These were reunited under Albert IV., duke of Bavaria-Munich (1447-1508) and the upper Palatinate was added to them in 1628.
In his struggle with Frederick of Hohenstaufen (the emperor Frederick II.), but deserted his cause when Frederick invested his son, Otto, with the Palatinate of the Rhine in 1214.
In 1400 Rupert was elected German king, and when he died in 1410 his possessions were divided among his four sons: the eldest, Louis III., received the Rhenish Palatinate proper; the second son, John, obtained the upper Palatinate; while the outlying districts of Zweibriicken and Simmern passed to Stephen, and that of Mosbach to Otto.
These are Franconia (Franken), which embraces the districts of Bamberg, Schweinfurt and Wurzburg on the upper Main; Swabia (Schwaben), in which is included Wtirttemberg, parts of Bavaria and Baden and Hohenzollern; the Palatinate (Pfalz), embracing Bavaria west of the Rhine and the contiguous portion of Baden; Rhineland, applied to Rhenish Prussia, Nassau, Hesse-Darmstadt and parts of Bavaria and Baden; Vogtland, the mountainous country lying in the south-west corner of the kingdom of Saxony; Lusatia (Lausitz), the eastern portion of the kingdom of Saxony and the adjacent portion of Prussia watered by the upper Spree; Thuringia (Thulingen), the country lying south of the Harz Mountains and including the Saxon duchies; East Frlesland (Ost Friesland), the country lying between the lower course of the Weser and the Ems, and Westphalia (Westfalen), the fertile plain lying north and west of the Harz Mountains and extending to the North Sea and the Dutch frontier.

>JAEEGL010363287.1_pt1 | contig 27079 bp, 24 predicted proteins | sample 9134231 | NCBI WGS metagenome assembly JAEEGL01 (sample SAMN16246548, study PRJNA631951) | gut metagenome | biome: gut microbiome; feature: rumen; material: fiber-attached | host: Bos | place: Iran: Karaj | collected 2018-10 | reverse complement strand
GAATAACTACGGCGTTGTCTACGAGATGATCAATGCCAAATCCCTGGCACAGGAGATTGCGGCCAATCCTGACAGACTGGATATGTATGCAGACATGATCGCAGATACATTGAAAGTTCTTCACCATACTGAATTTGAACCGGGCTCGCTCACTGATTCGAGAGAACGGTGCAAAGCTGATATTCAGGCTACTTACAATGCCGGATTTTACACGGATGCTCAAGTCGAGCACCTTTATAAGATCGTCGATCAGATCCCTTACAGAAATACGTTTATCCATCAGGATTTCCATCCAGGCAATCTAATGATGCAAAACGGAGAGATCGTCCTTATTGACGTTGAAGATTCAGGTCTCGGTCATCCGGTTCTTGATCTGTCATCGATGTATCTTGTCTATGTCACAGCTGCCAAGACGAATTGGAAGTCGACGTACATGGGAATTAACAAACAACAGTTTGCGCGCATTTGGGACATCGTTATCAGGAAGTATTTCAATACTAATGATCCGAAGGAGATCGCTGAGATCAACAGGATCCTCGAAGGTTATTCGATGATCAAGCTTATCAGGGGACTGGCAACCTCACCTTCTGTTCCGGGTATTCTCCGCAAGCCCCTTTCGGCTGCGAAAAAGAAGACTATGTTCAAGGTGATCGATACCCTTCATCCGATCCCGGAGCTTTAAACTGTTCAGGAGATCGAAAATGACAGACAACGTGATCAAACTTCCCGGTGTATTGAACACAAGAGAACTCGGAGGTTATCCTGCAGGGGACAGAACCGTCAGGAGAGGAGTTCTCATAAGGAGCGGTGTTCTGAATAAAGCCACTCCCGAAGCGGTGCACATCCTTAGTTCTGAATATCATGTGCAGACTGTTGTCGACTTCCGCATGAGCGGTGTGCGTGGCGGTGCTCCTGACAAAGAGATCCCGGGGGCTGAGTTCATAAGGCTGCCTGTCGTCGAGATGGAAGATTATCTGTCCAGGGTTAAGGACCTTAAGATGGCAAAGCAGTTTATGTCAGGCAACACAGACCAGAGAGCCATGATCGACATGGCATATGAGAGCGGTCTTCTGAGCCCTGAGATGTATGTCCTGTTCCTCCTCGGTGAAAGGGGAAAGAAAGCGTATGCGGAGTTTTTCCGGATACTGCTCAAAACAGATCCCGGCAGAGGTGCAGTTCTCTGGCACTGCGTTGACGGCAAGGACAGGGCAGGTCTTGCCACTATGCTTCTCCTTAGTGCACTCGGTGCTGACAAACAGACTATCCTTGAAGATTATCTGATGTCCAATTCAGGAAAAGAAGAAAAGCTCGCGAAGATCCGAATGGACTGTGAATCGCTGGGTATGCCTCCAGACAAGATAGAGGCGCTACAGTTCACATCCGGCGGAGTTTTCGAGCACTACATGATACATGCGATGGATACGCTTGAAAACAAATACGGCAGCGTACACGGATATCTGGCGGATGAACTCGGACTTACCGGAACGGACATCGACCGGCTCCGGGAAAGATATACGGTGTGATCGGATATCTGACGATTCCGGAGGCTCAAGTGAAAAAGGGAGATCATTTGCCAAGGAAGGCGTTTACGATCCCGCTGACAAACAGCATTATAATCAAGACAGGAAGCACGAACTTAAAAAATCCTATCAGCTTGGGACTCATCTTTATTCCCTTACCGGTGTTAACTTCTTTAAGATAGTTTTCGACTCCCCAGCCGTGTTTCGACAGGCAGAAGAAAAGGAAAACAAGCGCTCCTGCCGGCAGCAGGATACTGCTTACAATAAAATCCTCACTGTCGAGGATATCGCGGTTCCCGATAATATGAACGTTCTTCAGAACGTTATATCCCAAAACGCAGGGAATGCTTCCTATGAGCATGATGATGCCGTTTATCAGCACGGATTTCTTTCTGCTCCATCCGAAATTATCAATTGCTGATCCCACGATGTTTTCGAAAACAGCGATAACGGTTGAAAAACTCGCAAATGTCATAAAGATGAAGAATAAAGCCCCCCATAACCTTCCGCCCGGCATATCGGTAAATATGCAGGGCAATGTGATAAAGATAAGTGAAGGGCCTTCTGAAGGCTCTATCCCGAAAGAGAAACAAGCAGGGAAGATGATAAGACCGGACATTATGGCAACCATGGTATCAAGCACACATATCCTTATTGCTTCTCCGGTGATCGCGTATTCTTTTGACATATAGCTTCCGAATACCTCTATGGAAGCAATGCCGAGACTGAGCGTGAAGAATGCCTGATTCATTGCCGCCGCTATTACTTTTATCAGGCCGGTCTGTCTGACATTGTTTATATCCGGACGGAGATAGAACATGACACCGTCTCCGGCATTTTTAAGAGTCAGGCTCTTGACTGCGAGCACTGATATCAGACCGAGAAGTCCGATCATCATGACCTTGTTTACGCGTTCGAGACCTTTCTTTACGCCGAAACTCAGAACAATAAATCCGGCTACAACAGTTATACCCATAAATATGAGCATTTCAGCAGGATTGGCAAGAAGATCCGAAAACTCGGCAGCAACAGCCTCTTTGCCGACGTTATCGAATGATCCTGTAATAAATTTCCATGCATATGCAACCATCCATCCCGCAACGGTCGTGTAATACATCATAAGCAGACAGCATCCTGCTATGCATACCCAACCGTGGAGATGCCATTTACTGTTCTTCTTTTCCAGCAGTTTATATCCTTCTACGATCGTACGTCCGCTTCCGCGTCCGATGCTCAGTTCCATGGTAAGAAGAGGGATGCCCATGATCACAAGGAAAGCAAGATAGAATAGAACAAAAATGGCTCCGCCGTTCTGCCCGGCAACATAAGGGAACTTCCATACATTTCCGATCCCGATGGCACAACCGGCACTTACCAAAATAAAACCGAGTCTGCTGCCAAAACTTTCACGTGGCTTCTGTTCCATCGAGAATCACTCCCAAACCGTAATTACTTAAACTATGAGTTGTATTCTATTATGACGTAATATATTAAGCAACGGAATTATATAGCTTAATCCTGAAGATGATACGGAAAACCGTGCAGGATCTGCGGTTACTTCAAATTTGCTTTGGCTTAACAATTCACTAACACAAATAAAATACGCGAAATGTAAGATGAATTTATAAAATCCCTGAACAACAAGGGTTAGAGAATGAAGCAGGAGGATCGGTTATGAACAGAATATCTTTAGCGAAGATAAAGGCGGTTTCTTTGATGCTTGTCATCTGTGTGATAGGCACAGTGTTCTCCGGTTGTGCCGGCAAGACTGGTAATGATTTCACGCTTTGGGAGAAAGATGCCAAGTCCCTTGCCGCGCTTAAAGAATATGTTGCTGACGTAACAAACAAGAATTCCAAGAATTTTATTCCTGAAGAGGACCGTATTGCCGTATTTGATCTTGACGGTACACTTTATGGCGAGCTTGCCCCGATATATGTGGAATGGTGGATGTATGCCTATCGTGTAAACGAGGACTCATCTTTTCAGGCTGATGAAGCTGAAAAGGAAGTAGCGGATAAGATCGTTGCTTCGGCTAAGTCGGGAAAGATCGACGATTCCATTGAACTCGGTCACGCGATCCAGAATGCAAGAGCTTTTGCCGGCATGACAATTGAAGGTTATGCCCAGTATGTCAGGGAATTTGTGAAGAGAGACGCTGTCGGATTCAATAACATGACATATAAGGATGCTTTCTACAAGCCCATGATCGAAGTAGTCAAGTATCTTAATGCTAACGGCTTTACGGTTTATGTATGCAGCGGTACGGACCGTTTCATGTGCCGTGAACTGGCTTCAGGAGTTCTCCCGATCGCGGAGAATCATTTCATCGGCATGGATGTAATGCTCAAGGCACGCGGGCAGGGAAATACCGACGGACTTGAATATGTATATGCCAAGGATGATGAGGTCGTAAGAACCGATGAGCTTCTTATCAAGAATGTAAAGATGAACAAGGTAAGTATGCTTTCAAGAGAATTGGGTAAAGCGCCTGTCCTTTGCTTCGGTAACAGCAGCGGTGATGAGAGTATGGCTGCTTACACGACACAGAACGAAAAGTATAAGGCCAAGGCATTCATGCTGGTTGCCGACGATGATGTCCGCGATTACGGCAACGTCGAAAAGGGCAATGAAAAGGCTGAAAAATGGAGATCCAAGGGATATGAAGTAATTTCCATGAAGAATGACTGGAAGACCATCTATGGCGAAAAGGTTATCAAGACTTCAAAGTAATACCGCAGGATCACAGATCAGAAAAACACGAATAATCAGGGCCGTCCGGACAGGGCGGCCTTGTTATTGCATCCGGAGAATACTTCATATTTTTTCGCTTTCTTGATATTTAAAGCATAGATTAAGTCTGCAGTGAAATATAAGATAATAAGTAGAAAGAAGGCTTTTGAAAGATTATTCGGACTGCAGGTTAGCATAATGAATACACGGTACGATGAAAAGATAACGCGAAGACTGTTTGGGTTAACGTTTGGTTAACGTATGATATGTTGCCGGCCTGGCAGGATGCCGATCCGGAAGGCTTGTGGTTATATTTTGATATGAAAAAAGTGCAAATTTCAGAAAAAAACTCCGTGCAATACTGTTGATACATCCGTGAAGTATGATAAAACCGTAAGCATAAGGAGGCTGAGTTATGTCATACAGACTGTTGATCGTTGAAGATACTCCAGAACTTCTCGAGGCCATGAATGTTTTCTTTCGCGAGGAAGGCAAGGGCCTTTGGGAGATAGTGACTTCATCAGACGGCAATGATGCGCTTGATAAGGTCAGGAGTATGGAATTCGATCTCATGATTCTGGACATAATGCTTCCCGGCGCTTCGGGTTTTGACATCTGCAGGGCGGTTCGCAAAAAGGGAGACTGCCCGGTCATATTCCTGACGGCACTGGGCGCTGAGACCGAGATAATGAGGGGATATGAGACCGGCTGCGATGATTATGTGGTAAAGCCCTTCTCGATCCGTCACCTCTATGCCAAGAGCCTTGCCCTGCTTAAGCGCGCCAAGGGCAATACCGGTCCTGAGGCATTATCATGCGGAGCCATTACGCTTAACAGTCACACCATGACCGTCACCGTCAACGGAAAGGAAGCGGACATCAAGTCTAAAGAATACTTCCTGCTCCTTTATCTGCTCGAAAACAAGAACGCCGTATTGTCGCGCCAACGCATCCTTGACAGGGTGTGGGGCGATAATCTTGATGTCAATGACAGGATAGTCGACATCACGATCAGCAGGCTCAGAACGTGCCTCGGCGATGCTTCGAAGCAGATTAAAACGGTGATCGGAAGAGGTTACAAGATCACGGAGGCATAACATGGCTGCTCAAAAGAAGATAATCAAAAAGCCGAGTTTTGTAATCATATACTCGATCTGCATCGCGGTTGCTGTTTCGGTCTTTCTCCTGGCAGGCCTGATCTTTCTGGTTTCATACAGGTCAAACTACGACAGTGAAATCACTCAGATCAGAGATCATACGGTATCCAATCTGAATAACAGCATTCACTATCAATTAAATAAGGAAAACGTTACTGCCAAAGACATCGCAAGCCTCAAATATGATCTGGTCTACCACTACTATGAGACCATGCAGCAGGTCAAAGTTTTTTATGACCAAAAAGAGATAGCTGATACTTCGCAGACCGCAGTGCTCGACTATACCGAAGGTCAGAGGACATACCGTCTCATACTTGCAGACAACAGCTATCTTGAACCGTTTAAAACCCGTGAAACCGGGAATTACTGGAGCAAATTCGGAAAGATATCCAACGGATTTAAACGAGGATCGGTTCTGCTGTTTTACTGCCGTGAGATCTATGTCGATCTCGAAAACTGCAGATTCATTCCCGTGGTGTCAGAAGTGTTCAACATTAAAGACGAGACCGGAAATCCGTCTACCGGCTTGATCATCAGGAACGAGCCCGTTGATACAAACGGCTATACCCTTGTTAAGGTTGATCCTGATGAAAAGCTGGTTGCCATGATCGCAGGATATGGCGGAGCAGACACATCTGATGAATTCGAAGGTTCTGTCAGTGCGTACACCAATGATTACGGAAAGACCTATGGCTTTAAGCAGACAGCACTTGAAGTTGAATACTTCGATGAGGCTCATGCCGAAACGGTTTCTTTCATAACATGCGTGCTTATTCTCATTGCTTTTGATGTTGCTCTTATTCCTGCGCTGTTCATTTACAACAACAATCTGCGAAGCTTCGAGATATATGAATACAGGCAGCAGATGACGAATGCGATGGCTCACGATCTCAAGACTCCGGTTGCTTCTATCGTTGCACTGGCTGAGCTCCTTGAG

In later times, the establishment of a colony from the German Palatinate at Carrick-on-Suir in the reign of James I.
His father, George Schwartzerd, was an armourer under the Palatinate princes.
Louis' son, Otto the Illustrious (1206-1253), undertook the government of the Palatinate in 1228, and became duke of Bavaria in 1231.
The ill-considered journey to Madrid, in which Prince Charles, accompanied by Buckingham, hoped to wring from the Spanish statesmen a promise to restore the Palatinate in compliment for his marriage with the infanta, ended also in total failure.
Henry, however, found himself obliged to defend his title against Sophia, wife of Henry II., duke of Brabant, who was a daughter of the landgrave Louis IV., and it was not till 1263 that an arrangement was made by which Thuringia and the Saxon palatinate fell to Henry.
CASPAR SCHOPPE (1576-1649), German controversialist and scholar, was born at Neumarkt in the upper Palatinate on the 27th of May 1576 and studied at several German universities.